- There were also references to the other films in the Original Trilogy that came across as really glaring. Han Solo’s death was a reminder of the famous reveal that Darth Vader was Luke’s father to the point that it even takes place on an unsafe walkway. Captain Phasma reminded me of Boba Fett in that she’s a cool looking character that didn’t really do anything and Supreme Leader Snoke is definitely a reminder of the Emperor as introduced in The Empire Strikes Back.
- I was also really impressed with the fact that Rey turned out to be the force sensitive Jedi in training figure when all of the marketing pointed to Finn taking on that role. It was abundantly clear from very early on that there was no way he would be the Jedi trainee but there was no way to know that based on the trailers and posters. This could be the first example of a non Jedi using a lightsaber in combat outside of General Grievous who really shouldn’t count.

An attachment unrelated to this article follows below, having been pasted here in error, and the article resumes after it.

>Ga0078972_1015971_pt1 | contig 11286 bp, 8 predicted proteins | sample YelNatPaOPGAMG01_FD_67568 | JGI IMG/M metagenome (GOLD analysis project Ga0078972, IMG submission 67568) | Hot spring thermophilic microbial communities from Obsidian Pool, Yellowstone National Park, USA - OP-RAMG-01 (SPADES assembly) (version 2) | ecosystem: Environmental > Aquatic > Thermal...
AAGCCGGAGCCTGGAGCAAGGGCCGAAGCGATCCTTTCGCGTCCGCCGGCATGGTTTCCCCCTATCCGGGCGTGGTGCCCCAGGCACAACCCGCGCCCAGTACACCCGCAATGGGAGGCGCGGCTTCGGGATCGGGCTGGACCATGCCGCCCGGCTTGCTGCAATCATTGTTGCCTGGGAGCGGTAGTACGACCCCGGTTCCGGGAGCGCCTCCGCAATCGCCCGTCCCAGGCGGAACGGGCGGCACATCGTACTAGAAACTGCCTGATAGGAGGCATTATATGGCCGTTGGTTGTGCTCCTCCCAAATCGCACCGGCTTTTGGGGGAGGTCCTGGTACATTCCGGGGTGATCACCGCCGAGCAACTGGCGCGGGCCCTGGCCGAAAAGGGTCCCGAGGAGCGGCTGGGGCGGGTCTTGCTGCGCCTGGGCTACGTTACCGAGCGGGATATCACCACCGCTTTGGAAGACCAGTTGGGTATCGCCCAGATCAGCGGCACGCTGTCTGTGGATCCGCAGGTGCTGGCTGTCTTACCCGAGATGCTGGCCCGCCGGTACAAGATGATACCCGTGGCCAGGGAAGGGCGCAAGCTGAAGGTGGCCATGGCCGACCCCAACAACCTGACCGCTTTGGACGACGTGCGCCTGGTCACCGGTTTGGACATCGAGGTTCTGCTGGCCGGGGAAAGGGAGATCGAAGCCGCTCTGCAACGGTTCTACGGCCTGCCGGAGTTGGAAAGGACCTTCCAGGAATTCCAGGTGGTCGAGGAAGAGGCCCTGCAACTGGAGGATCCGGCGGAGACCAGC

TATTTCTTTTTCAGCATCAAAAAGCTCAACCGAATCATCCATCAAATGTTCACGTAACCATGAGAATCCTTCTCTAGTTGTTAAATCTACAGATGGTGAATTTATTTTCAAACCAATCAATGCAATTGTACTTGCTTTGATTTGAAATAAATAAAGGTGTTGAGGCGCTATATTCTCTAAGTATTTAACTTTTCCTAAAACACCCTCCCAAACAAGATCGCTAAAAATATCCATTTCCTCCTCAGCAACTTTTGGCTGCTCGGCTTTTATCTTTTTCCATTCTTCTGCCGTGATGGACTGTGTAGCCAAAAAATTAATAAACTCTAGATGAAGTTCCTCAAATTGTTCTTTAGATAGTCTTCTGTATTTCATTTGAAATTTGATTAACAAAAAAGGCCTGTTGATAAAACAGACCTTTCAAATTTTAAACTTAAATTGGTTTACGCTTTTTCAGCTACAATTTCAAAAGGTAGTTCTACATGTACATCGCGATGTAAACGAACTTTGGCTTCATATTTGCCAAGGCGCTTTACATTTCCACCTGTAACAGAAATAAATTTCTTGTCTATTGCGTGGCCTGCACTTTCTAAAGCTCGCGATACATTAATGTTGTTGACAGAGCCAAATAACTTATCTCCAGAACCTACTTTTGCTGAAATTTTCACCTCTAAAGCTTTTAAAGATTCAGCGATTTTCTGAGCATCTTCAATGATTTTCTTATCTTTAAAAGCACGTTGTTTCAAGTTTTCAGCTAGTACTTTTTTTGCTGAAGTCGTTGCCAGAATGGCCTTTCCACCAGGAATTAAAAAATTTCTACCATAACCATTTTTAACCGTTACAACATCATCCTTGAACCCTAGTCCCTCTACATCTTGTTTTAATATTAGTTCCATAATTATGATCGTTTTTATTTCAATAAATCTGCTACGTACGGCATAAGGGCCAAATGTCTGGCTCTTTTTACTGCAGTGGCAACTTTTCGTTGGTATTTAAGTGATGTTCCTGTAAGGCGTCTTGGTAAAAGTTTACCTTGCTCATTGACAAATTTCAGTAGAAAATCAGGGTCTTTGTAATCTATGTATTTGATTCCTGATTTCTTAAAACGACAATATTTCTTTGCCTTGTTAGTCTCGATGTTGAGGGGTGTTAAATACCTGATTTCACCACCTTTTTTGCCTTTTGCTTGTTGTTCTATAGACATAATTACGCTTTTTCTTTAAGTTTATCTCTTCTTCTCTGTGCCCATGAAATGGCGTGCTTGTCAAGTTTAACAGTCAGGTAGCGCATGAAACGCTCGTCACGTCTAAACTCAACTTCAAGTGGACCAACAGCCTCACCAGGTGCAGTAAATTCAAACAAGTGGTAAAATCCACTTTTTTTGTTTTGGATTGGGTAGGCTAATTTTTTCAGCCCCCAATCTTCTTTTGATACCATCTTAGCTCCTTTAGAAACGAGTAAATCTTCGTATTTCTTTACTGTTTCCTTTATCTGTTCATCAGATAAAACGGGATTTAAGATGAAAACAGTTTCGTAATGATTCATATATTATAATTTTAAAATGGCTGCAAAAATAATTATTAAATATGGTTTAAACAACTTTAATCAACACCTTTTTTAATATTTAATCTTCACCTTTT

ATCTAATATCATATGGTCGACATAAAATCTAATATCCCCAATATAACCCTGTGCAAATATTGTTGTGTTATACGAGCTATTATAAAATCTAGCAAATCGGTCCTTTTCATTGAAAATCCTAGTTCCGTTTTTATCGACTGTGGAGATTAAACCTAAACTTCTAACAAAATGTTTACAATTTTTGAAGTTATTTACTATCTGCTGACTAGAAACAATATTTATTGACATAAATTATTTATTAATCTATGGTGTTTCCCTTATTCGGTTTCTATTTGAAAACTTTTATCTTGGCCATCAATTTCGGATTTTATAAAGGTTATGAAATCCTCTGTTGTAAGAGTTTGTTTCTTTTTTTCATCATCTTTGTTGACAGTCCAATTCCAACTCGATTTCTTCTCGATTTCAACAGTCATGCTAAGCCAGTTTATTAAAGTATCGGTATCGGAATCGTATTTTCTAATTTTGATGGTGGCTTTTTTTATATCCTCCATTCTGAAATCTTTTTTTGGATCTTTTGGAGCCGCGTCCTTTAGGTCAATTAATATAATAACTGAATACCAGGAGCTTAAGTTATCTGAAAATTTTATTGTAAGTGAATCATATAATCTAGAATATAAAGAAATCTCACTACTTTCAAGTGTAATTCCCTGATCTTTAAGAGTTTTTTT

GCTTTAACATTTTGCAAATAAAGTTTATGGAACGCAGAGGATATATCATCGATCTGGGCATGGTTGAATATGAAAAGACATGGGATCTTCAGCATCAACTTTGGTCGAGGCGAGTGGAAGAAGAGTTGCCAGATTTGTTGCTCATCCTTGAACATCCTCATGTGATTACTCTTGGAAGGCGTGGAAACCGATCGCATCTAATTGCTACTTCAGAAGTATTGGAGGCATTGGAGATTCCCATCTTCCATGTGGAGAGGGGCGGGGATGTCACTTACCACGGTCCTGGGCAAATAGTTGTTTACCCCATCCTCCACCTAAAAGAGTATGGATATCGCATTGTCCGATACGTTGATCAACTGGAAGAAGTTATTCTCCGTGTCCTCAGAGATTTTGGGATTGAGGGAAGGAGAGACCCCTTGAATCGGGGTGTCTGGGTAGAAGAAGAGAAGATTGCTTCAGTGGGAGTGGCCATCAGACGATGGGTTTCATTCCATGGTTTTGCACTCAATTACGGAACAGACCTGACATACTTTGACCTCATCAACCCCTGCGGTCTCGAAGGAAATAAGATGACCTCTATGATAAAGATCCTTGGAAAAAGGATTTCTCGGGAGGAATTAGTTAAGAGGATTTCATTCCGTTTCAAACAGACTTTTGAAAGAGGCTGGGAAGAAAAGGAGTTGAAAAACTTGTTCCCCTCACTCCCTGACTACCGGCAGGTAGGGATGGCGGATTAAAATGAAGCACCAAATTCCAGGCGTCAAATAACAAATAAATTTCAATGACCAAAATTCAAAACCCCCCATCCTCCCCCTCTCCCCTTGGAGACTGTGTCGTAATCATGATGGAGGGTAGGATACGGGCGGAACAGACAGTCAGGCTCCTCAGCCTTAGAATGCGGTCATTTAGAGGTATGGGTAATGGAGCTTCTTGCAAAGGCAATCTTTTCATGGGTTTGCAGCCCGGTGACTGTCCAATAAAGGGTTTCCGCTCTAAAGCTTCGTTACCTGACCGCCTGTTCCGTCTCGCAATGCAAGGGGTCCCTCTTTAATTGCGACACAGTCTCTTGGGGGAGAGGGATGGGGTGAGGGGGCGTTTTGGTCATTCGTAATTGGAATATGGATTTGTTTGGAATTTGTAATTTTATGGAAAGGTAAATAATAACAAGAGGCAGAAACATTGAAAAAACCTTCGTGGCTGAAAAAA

- Lastly, Luke Skywalker’s involvement has been kept secret before now and it’s easy to see why. Luke only appears in one scene and has absolutely no dialogue. Finding him is the catalyst for the entire story so when Rey is faced with him at the end it gives some payoff to that story but in terms of what happens next we’ll have to wait two years until Episode VIII. I found myself really fascinated by Luke’s appearance as he completely looks like a Jedi master with light coloured robes suggesting that he has reached the absolute zenith of his development. There’s mention of Kylo Ren’s turn to the Dark Side upset him so much that he put himself into exile which suggests that there is a deeper relationship going on there that is yet to be developed. It also seems to be pretty much a given that Rey is his daughter. It’s an effective cliffhanger that left me wanting more and nicely caps off the reintroduction to the older characters without overloading the film with them.
That’s all for my spoiler discussion. There was plenty in there that still can’t be talked about in the main body of the review but I wanted to remark on anyway. It’s good that so much of this film was kept secret right up until release as it makes the experience so much better going in.